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Friday, 4 August, 2000, 07:46 GMT 08:46 UK
Pollution legacy lives on in Kuwait
Gathering Station 14
Gathering Station 14: Permanent reminder of damage
By BBC News Online's Andrew North in Kuwait

The oil fires may have been put out and most of the oil spills cleaned up, but Kuwait is still counting the environmental and health costs of Iraq's occupation and the subsequent Gulf War.

Scientists say parts of the desert are still heavily polluted with oil. Off the coast, oil covers large patches of the seabed. Kuwait's coral reefs have yet to recover.

The environmental catastrophe that happened to Kuwait is unique

Dr Badria al Awadi
Doctors have reported a significant increase in patients with heart diseases and cancers - and they say pollution from the war is the most likely cause.

Iraqi troops deliberately spilled oil into the Persian Gulf in 1991, in an effort to foil any attempt by US-led forces to launch a marine assault on the emirate. As they retreated in February 1991, they set fire to hundreds of oil wells, coating the country with thick black smoke.

"The environmental catastrophe that happened to Kuwait is unique," said Dr Badria al-Awadi, a lawyer and the Kuwait representative for the International Union for the Conservation of Nature (IUCN). "Even though the air is clean now, still we don't know the full impact of this kind of pollution."

Gathering Station 14
Ruptured tanks and debris remain, a decade on
Dr al-Awadi, who is also involved in Kuwait's claim for compensation from the United Nations for the environmental damage, said health statistics since 1991 were alarming. "A lot of diseases which we never had before, now we are having," she said.

The incidence of cancer is a particular worry which "is much higher than it was before the invasion". Dr al-Awadi is also concerned about growing numbers of people with breathing problems and allergies.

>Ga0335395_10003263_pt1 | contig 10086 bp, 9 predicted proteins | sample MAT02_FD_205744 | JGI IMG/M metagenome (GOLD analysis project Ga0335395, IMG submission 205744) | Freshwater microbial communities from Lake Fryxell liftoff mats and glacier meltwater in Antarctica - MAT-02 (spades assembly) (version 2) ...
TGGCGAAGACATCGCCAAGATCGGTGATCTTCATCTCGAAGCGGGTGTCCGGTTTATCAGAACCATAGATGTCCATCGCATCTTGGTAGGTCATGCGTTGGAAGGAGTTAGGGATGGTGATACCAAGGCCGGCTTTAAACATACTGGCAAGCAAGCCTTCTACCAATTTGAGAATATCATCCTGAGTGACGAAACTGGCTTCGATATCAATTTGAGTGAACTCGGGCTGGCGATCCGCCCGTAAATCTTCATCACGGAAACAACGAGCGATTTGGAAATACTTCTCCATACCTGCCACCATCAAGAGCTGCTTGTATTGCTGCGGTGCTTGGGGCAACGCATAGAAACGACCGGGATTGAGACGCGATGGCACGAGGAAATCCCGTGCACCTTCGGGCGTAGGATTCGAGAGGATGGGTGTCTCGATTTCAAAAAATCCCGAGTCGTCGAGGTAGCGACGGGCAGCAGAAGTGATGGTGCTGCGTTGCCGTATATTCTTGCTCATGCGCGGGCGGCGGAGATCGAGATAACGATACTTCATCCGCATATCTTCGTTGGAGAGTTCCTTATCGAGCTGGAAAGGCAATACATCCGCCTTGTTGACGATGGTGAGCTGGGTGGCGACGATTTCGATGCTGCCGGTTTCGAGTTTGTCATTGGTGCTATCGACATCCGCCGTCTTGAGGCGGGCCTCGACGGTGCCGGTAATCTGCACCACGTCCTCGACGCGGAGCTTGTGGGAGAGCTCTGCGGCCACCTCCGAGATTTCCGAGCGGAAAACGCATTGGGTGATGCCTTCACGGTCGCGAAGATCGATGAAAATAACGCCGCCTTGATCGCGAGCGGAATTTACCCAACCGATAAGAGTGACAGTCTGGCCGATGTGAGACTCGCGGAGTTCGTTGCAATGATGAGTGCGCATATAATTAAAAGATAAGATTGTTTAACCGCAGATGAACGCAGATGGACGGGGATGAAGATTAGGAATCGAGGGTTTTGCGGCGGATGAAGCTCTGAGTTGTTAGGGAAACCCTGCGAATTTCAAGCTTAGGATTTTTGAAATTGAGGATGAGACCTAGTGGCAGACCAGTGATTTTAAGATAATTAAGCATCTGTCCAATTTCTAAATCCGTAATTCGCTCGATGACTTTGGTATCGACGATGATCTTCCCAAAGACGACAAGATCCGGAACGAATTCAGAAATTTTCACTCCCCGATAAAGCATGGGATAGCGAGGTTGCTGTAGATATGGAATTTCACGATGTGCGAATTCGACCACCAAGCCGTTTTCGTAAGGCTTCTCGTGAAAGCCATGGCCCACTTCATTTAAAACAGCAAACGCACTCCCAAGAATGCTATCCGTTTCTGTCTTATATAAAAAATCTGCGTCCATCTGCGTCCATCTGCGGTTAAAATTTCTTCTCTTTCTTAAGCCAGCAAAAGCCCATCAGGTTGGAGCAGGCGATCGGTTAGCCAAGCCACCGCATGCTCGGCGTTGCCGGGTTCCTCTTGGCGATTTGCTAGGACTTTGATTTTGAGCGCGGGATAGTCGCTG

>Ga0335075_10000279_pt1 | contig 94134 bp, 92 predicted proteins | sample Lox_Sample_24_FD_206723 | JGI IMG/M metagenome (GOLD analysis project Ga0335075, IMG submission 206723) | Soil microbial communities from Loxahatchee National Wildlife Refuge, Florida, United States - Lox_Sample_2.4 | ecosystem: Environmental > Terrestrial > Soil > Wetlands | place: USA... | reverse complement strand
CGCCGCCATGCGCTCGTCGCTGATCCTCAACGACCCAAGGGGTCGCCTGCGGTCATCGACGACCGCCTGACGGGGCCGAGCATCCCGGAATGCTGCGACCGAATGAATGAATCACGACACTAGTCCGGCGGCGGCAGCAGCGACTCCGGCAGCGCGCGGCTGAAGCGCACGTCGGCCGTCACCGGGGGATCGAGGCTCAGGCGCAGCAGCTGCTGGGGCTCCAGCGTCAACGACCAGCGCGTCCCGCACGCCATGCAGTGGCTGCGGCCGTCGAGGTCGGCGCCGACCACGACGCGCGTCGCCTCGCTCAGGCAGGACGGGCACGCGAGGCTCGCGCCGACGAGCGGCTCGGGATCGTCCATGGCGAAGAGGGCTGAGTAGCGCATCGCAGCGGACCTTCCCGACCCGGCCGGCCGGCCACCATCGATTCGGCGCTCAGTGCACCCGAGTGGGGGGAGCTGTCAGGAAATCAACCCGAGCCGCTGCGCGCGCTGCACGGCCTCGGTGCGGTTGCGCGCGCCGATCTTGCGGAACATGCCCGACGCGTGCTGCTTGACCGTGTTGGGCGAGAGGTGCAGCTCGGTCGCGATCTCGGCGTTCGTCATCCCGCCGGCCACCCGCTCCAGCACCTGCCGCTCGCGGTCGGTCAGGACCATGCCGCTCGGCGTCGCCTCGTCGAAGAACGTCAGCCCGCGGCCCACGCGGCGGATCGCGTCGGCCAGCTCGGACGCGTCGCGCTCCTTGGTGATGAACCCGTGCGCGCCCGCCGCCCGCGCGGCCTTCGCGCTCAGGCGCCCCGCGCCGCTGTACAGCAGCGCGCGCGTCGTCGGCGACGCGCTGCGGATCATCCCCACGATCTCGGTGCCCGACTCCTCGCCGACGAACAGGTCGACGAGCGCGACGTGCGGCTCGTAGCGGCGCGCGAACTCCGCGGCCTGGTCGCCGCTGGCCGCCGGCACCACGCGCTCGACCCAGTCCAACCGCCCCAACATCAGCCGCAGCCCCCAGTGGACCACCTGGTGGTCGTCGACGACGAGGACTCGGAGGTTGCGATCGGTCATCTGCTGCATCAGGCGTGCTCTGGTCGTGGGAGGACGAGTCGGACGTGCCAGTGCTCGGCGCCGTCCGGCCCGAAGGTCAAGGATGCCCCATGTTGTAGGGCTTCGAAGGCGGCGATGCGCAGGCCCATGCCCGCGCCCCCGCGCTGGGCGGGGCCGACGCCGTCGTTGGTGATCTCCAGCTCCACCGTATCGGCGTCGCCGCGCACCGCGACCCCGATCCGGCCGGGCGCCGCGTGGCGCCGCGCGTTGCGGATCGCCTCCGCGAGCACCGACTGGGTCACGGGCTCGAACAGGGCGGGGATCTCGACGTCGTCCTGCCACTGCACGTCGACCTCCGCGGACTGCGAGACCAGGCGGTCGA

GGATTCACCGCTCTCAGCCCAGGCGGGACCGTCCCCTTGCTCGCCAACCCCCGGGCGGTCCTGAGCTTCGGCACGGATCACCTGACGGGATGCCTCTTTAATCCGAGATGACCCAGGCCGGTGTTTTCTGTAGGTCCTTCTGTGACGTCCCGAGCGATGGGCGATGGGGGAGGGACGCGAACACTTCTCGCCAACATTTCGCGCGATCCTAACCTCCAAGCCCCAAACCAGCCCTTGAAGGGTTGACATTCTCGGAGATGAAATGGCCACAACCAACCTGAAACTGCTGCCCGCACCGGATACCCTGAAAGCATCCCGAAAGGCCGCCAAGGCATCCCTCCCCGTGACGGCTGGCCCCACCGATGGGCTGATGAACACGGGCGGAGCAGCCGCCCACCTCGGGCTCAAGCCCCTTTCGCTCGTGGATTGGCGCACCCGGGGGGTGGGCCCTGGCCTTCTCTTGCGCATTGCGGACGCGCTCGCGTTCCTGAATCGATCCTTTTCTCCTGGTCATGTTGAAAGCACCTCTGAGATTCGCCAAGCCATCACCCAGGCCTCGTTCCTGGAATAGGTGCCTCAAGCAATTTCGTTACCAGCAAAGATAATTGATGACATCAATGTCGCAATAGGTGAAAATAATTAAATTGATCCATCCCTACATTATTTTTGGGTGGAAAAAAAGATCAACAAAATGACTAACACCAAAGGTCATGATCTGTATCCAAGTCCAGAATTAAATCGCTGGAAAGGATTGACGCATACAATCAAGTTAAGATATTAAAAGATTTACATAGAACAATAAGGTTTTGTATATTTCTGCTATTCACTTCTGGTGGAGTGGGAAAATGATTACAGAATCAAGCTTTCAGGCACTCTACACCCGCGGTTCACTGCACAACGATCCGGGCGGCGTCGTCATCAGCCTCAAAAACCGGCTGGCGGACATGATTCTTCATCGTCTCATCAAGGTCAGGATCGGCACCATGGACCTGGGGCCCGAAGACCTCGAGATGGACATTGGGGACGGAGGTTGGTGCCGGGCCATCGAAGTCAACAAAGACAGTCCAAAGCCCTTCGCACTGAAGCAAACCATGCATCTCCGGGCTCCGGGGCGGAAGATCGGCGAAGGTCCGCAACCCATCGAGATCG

She said she could not say for sure whether oil pollution has caused all these health problems, but work by Kuwaiti research institutes suggests it is highly likely.

Scientists are also looking into the possibility that some of the cancers have been caused by residues from depleted uranium (DU) munitions used by US forces in 1991. Dr al-Awadi says: "The claims that we have taken to the UN have touched on that."

The Iraqi Government has blamed a fourfold increase in leukaemia among Iraqi children since 1991 on DU ammunition fired by American troops.

Contaminated earth

Kuwait is not just concerned about the long-term health impacts.

Dr Mohammed al-Sarawi, chairman of Kuwait's Environment Public Authority, says the country's desert is still badly polluted.

Oil lake
Some 320 oil lakes were created across the desert
"We have about 20 million cubic metres of contaminated soil," he said, which has played havoc with the fragile desert vegetation in these areas.

Dr al-Sarawi says the marine environment - particularly its coral reefs - has still not recovered from the estimated eight million barrels of oil the Iraqis pumped into the Gulf from Kuwait's oil terminals.

However, Kuwait can also point to several successes in cleaning up after the war. The burning oil wells were put out within six months of Kuwait's liberation.

The total cost of firefighting and then repairing the wells has been put at $12bn, however.

Apocalyptic scenes

Less publicised, but a greater challenge was the task of cleaning up around 320 "oil lakes" in the desert.

Many of the oil wells detonated by Iraqi soldiers did not catch fire, but simply spewed their contents across the desert, creating these lakes.

The Kuwaiti Petroleum Corporation says these lakes covered an estimated 50 square kilometres and amounted to around 60 million barrels of oil.

Oil lake, deserted tank
A handful of oil lakes remain in the Burgan oil field
By 1995, the Kuwaiti authorities had only managed to clear around half the lakes. But today, just a handful remain.

The magic weapon, says Dr al-Sarawi, was a special type of bacteria "which degrades the oil". The oily sludge it produces has been used as compost by some Kuwaiti farmers.

BBC News Online saw two of the remaining oil lakes in the Burgan oil field, to the south of Kuwait City.

With a destroyed Iraqi tank nearby, it is an apocalyptic scene and brings back memories of February 1991.

Even before you approach the lakes, you smell the oil, baking in temperatures of more than 50C.

Just a few kilometres away in the Ahmadi field is the shattered remains of Gathering Station 14, the collection point for the output of several oil wells.

Ruptured tanks and mangled pipes are scattered across a large area and it serves as a permanent reminder of one of the world┐s worst ever environmental disasters.

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